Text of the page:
|First race||Canadian Grand Prix||Gilles Villeneuve||September 28, 1980||Race results|
|Last race||European Grand Prix||Jerez||October 16, 1994||Race results|
Andrea's passage to Formula One was eased by strong Marlboro connections. However, along the way, he was world karting champion, finished second to Chico Serra in the 1979 British Formula Three series and placed fifth for Ron Dennis' Project Four Formula Two team.
Before 1980 was out Andrea made his Formula One debut with Alfa Romeo. He drove for McLaren in 1981, but was he wild! By the season's end, he had scored but one point and junked numerous chassis. Without powerful backers, his F1 career would have ended there and then, particularly if the other drivers had been given a say. He simply scared them all with his highly unpredictable driving.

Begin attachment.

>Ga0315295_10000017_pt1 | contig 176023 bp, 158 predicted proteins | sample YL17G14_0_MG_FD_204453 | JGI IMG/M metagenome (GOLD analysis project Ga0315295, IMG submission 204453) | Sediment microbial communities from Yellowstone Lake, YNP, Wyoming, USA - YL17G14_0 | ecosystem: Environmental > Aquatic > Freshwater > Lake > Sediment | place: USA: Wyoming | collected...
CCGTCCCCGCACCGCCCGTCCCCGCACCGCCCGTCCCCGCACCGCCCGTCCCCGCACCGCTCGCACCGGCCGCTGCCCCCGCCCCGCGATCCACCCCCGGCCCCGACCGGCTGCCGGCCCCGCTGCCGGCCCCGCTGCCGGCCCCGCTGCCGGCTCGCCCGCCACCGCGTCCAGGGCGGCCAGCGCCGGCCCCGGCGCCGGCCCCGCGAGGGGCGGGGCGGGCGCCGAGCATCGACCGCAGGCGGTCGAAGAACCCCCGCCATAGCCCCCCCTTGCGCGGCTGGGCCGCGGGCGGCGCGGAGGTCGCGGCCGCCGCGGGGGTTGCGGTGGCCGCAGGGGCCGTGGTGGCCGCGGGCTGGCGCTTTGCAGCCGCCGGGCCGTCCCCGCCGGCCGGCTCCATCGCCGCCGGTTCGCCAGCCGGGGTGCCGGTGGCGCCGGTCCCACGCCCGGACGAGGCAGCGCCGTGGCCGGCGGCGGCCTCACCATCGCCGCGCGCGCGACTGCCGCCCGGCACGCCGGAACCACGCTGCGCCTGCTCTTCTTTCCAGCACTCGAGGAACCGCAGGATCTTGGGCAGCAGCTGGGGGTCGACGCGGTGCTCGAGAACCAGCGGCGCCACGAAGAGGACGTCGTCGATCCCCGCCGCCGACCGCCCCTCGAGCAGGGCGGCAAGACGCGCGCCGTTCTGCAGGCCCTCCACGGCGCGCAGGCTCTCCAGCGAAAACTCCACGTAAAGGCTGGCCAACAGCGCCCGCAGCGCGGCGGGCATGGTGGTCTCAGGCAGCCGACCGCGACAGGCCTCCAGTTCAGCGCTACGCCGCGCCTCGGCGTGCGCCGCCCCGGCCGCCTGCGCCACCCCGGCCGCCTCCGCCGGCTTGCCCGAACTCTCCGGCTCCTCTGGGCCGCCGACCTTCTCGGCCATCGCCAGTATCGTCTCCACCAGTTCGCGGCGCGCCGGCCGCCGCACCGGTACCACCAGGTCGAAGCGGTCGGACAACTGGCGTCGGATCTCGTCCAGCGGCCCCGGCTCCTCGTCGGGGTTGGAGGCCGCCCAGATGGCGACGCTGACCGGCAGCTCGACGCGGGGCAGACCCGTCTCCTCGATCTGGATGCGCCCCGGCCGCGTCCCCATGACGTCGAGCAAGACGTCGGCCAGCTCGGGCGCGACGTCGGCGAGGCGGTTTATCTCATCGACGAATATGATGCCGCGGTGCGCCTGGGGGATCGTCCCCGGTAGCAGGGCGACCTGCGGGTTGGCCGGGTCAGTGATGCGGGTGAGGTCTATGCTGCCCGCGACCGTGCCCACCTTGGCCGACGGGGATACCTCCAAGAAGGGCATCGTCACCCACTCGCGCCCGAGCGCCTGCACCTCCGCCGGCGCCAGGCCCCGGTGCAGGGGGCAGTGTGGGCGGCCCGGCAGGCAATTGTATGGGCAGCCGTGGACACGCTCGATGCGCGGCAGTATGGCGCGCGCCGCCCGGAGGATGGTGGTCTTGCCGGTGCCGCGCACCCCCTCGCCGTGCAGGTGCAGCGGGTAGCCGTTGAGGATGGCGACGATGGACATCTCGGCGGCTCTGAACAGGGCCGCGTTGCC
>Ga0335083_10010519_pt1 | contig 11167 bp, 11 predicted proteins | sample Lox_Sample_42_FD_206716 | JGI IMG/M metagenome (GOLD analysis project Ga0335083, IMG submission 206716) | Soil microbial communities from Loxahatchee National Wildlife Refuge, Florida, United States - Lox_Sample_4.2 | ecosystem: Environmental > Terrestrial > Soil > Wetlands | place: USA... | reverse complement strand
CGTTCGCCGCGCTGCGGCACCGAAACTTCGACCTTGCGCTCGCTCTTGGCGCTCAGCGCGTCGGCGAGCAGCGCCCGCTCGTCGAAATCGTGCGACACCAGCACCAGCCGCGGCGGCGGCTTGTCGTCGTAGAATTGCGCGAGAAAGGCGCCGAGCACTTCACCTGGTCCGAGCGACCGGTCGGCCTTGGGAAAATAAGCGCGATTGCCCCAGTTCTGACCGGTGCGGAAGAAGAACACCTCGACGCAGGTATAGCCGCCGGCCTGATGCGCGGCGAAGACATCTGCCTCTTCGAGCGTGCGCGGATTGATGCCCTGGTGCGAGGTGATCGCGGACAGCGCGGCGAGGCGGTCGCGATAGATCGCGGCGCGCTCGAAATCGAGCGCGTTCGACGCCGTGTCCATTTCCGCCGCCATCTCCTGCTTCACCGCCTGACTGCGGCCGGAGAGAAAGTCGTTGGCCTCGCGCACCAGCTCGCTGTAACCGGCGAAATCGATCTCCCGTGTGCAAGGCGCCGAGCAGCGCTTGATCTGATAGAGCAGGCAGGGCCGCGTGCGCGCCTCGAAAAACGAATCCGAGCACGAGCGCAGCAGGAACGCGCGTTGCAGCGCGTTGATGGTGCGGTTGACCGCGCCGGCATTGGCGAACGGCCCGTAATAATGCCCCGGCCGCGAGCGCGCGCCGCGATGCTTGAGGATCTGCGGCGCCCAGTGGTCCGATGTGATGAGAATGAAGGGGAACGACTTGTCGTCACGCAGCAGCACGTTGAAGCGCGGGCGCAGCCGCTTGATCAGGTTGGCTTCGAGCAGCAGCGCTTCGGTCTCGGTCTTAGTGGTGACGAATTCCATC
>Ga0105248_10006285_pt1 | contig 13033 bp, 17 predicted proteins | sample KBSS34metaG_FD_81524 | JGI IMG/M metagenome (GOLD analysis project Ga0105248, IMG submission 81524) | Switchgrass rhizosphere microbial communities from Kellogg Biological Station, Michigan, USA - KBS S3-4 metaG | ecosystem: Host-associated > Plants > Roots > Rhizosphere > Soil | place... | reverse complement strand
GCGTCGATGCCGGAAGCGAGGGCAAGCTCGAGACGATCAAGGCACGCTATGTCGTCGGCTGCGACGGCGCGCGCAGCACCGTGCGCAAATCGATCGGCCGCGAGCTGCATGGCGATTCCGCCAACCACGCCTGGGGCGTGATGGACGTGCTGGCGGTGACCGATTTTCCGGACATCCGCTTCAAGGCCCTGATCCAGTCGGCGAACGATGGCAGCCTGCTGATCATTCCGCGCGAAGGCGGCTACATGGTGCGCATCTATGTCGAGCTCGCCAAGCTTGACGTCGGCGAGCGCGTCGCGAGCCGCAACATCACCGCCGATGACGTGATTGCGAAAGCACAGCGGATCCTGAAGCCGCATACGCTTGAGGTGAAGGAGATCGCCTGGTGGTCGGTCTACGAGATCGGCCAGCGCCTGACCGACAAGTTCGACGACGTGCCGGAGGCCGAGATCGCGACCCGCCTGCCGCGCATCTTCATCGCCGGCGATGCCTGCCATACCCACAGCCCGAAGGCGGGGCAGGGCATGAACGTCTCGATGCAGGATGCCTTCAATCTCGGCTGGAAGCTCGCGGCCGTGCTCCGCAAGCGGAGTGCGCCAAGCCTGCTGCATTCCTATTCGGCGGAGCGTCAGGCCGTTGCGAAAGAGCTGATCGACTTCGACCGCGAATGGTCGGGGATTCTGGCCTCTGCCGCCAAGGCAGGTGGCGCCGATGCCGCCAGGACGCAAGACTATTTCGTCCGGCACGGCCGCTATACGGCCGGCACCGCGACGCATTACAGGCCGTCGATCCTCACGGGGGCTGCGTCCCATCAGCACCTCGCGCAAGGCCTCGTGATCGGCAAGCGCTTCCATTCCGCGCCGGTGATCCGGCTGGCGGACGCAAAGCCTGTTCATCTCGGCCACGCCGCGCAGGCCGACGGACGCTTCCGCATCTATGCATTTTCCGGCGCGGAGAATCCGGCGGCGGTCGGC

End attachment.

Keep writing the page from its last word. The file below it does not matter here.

However, Andrea spent 1982 and 1983 with Alfa Romeo. He came third at Monaco in 1982 but he could have won. Lying second going on to the final lap behind Didier Pironi, he was gifted the lead when the Ferrari's electrics failed but, cruelly, Andrea had run out of fuel.
Andrea led again, at Spa in 1983, but his engine blew, and even though he scored two second places, he was on to pastures new - Ligier - for 1984. Two seasons with the French team produced little, so then Andrea went to Minardi, then Brabham, then Rial, then Dallara, then Jordan, then Tyrrell, Jordan again and finally to Sauber before his Formula One days ended in 1994 with Andrea the second-most-experienced Formula One driver ever, behind Riccardo Patrese. But still with no win …
Reproduced from The Ultimate Encyclopedia of Formula One published by Carlton Books